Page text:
China is burning through its natural resources – by Vladimir Basov ( – April 26, 2015)

China is the world’s top mining country, but lack of local reserves of main mineral commodities forces local companies to hunt for mining deals globally.

Since nearly all essential production data has became available to the public, this is a good time to determine the biggest mining countries throughout the world in terms of their domestic mines output.

Due to lack of a common methodology, a simple principle of appreciated mining points credited to countries comprising the top 10 was used in this preliminary estimation.

For example, the leader in copper production was awarded 10 points, whereas a country sitting on tenth place earned one point. If a country placed out of the top 10 producers for a particular commodity, it earned zero mining points.

To simplify calculations, no weights reflecting the importance of each commodity, and other modifying factors, were taken into account. Only those most important for the world economy and most popular among investable mineral commodities, have been considered.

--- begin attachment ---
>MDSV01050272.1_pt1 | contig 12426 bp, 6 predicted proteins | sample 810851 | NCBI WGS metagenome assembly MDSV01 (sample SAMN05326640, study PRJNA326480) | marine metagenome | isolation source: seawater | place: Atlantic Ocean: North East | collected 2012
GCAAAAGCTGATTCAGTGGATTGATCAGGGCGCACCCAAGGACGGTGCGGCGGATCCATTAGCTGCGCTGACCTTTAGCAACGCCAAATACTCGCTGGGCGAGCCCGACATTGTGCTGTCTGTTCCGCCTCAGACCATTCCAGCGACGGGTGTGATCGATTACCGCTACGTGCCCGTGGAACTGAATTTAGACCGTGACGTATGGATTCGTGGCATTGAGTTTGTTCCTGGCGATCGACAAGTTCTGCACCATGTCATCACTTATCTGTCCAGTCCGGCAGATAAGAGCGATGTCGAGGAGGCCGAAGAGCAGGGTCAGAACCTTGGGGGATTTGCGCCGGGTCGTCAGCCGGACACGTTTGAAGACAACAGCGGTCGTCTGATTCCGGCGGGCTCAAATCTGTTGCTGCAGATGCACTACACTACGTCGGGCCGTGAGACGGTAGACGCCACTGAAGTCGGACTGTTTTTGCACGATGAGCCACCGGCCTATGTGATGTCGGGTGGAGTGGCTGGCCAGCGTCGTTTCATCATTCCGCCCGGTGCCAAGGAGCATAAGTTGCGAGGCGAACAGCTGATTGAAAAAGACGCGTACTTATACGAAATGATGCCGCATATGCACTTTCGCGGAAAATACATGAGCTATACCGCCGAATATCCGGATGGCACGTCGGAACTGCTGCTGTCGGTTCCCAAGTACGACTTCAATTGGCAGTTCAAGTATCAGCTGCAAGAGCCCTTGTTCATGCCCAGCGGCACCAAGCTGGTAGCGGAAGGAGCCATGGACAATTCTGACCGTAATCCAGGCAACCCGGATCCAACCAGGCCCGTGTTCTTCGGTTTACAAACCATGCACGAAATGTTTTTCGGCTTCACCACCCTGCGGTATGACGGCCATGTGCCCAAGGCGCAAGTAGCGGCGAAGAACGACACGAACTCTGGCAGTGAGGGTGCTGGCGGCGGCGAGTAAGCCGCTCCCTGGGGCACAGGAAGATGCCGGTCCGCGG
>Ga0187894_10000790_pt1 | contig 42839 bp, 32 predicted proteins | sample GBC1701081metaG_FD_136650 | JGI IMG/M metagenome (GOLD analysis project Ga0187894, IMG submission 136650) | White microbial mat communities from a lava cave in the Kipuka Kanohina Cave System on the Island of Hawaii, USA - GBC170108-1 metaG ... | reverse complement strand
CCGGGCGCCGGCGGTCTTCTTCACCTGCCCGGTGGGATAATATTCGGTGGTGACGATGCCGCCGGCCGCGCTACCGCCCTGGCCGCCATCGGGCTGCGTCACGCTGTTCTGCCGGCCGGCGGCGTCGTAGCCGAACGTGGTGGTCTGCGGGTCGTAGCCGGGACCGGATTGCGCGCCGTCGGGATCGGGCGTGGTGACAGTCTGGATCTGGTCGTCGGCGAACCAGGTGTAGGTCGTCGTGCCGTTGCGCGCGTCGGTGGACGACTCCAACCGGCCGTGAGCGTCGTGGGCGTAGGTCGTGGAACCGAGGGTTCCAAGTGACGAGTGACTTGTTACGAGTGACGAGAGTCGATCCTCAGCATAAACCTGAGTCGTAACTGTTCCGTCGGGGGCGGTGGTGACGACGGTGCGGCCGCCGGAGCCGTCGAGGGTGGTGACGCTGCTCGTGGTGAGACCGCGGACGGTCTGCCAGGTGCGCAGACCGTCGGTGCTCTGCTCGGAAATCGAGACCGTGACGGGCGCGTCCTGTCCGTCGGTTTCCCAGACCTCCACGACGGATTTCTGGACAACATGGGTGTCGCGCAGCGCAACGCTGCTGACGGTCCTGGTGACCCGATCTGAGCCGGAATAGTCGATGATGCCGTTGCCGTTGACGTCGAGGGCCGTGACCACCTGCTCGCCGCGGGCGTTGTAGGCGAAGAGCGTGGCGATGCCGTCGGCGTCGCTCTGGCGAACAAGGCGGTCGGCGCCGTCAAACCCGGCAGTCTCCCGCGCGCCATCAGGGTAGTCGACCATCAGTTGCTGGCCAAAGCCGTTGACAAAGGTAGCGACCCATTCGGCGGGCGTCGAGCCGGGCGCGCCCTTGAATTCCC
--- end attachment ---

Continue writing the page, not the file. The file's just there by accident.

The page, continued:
The final outcome of this analysis is shown in the following table:

China holds first place with 216 mining points, overwhelmingly ahead of Australia, which sits second with 144 points – and 10 points behind third-ranked Russia. The United States and Canada, fourth and fifth in this ranking, are back-to-back with 92 and 91 mining points, respectively.

Of all commodities considered in this research, China is the leader in mining gold, zinc, lead, molybdenum, iron ore, coal, tin, tungsten, rare earths, graphite, vanadium, antimony and phosphate, and holds second place in mine production of copper, silver, cobalt, bauxite/alumina and manganese. The only two main produced commodities of which China is out of the top 10 are gem diamonds and chromium.

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